micro benchmarking with openjdks jmh

Micro benchmarking in Java

What is micro benchmarking?

It’s for benchmarking very small parts of logic. Small like e.g. arraylist.add or string.split.

Why do we have a problem with micro benchmarking?

Often you encounter some blog post where someone claims that x is faster than y. It is faster in the execution the author has done, but there are many circumstances to take into consideration before you really can say that x is faster than y.
Especially for Java, where we have a Virtual Machine, JIT, GC, etc, which makes getting scientific micro benchmarking results rather difficult.

Solution – use JMH framework for micro benchmarking

There are some tools out there, which make it easy to write micro benchmarkable code. I will here focus on jmh. This tool is developed by the openjdk team. So we can expect that they know the VM internals and its pitfalls.

As described on their main page just grab the maven archetype “jmh-java-benchmark-archetype” and you are good to go. An archetype is like a blueprint for your maven project.

You can integrate it into eclipse like any other maven project. Just be aware that validation is only done if you build the project with maven. The validation is very important. Otherwise you start the application out of your IDE and wonder why it doesn’t work like expected.

micro benchmarking

After the archetype is generated you have a class named MyBenchmark with a method testMethod. It looks like:


Let’s start micro benchmarking

To start you can just fill the provided testMethod with code to benchmark. For example:

You may ask why did I change the method signature? It’s important to return the value otherwise we have dead code, which will be removed by the compiler.

Now build it

Now execute “mvn clean install” to build it in maven, which additionaly does some validation regarding jmh. So if something goes wrong let maven build.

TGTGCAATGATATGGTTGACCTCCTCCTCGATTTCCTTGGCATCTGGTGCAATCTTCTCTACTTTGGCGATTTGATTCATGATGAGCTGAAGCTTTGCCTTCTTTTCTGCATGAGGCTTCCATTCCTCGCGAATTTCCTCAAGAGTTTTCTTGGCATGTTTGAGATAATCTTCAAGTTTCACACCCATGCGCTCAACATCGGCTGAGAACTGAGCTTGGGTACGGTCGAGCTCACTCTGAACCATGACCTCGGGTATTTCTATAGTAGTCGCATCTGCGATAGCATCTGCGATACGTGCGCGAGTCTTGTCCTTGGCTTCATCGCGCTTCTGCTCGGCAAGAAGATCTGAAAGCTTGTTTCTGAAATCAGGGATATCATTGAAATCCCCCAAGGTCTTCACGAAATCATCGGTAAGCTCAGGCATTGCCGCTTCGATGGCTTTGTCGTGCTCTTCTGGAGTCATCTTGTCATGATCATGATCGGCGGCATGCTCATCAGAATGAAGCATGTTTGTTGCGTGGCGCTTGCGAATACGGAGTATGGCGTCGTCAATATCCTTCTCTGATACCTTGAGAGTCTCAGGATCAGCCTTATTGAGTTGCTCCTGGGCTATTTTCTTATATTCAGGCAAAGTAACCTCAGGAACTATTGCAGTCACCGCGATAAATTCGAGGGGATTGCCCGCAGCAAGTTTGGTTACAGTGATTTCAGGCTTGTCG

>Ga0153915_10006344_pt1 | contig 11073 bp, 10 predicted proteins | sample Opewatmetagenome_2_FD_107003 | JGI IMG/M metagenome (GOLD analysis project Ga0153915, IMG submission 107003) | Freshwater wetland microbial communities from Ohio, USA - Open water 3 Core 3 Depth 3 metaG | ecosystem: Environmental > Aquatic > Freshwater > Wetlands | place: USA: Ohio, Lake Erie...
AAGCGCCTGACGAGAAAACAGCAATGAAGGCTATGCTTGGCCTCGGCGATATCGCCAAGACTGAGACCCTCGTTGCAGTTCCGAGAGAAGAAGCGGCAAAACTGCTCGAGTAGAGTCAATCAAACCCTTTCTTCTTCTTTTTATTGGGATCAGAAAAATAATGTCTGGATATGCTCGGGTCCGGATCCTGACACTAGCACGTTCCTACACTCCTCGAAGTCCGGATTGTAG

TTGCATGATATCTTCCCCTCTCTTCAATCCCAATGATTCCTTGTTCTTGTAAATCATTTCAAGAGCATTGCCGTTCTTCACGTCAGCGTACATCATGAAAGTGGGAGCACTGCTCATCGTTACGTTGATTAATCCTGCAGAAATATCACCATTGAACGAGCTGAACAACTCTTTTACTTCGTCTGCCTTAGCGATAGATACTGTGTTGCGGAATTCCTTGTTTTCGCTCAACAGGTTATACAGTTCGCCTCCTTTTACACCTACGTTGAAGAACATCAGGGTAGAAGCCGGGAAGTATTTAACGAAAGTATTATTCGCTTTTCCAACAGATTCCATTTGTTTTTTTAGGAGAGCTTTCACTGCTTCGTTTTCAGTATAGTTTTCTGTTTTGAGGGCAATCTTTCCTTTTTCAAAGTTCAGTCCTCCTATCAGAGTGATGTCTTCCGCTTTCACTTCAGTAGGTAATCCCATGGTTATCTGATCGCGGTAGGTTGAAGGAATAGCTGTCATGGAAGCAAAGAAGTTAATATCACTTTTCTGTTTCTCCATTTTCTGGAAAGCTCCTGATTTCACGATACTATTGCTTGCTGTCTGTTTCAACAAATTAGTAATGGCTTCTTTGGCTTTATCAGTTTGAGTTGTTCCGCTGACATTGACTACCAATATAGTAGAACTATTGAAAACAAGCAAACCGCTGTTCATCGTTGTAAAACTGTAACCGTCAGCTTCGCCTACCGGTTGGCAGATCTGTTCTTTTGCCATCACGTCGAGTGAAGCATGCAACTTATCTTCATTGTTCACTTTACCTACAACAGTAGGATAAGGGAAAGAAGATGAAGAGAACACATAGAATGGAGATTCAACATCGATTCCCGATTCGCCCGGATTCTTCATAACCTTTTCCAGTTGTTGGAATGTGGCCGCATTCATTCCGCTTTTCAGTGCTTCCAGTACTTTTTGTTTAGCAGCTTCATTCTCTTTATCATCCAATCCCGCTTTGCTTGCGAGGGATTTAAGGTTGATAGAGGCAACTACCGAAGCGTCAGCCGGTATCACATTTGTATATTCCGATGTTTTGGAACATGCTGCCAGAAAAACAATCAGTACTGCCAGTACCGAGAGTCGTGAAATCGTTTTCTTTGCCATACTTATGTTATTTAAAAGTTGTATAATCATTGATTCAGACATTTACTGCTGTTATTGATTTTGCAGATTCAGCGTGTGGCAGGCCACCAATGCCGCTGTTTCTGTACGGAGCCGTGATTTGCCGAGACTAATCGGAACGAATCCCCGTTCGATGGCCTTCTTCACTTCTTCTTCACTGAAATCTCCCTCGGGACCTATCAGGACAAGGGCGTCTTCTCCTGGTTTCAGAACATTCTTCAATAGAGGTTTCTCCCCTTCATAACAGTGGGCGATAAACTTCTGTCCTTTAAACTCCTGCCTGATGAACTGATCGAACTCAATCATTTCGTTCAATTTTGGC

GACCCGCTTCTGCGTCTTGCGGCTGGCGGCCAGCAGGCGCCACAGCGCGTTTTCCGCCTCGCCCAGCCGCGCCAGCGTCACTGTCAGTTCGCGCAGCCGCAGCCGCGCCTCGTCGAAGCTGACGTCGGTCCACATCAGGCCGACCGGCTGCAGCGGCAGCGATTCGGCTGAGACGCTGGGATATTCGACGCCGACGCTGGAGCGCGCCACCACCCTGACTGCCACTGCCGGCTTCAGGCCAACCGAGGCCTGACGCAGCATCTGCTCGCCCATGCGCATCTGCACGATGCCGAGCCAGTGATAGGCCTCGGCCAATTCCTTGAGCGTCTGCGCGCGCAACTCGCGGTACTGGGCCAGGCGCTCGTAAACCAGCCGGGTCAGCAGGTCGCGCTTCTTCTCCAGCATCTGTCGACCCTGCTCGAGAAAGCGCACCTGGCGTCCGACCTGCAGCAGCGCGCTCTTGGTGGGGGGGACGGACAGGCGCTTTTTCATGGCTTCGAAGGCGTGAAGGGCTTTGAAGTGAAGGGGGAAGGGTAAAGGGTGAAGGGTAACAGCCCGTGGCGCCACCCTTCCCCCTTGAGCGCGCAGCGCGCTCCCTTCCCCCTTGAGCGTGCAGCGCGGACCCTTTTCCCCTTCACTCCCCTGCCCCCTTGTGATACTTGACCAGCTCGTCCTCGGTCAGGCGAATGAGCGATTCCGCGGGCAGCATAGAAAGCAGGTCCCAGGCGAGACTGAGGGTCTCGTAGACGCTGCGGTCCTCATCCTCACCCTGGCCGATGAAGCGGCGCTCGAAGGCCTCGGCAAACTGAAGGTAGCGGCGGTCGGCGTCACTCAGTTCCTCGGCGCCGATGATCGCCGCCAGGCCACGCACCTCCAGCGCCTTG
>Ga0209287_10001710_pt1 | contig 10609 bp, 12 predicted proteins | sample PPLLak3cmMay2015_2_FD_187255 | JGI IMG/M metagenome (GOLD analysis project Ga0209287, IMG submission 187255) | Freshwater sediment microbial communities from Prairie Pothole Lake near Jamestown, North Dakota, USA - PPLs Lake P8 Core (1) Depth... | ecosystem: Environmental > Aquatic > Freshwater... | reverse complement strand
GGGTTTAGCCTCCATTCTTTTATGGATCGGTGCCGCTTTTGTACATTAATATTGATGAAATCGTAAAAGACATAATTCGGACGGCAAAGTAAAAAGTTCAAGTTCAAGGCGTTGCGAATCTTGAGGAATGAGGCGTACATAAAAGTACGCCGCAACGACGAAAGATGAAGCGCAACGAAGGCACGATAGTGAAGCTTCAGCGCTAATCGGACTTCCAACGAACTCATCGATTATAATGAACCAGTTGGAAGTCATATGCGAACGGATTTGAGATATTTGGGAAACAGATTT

Or you can just press save in eclipse. 😛

Execute it

Use either “java -jar target/benchmarks.jar”.

Or execute the main method org.openjdk.jmh.Main

Now the benchmark is executed in the default configuration. This takes pretty long, because many warmup iterations and many measurement iterations are done. But with that setup you are ready to go and do some simple benchmarking.

Enhance your benchmark

There are several ways to enhance your benchmarks. First of all I recommend the samples provided by jmh. They are really cool and explain themselves in their javadoc. Yet I will go into details of some points.

Make your own configuration of how to micro benchmark

20 warmup iterations, 20 measured iterations. Man that takes time. I don’t need it to be that exact. So let’s do our own configuration. Just create our own micro benchmark configuration using a main method. Let maven build again and we are ready to go 😉


Everything you see in the first lines of the console can be changed in the main method. For example:

Here we use AverageTime instead of Throughput. So we get the execution time of the method.
It is important to change timeunit too, otherwise you may get 0 seconds everywhere, because your timeunit is too small.

But imo throughput mode is better for micro benchmarking, because it often goes down to nanoseconds, which is just is too fast to measure right.

Add another method for micro benchmarking

Just add another method and you can directly compare two different implementations. It’s important that you often have to rebuild with maven!

Don’t forget in Throughput mode higher is better.

Now we can conclude in this micro benchmark that splitting with apache commons for two chars separator is better than Java split. But for one char separator Javas core implementation is similar in performance.

Code for above benchmark:


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2 Responses to micro benchmarking with openjdks jmh

  1. Nasim says:

    I’m working on a maven project. The scenario is something like below…

    class Test {

    public void applyAll() {
    Collection applicableUpdates = SomeOtherClass.getApplicableUpdates();


    public void apply(Migratable m) {
    DB operations

    private void doUpdate(Collection applicableUpdates) throws Exception {
    for (Migratable m : applicableUpdates) {
    try {


    } catch (Exception e) {
    logger.error(“Falid to apply migration {}” + m, e);
    throw e;

    I need to benchmark apply(Migratable m) method.
    How can I do that?

    • keiki says:

      JMH is not suited in my opinion, because..

      * databases are not micro and can have unwanted effects
      * JMH is focused for micro benchmarks. So below a few milliseconds in my opinion.
      * You want a separate project for doing micro benchmarking.

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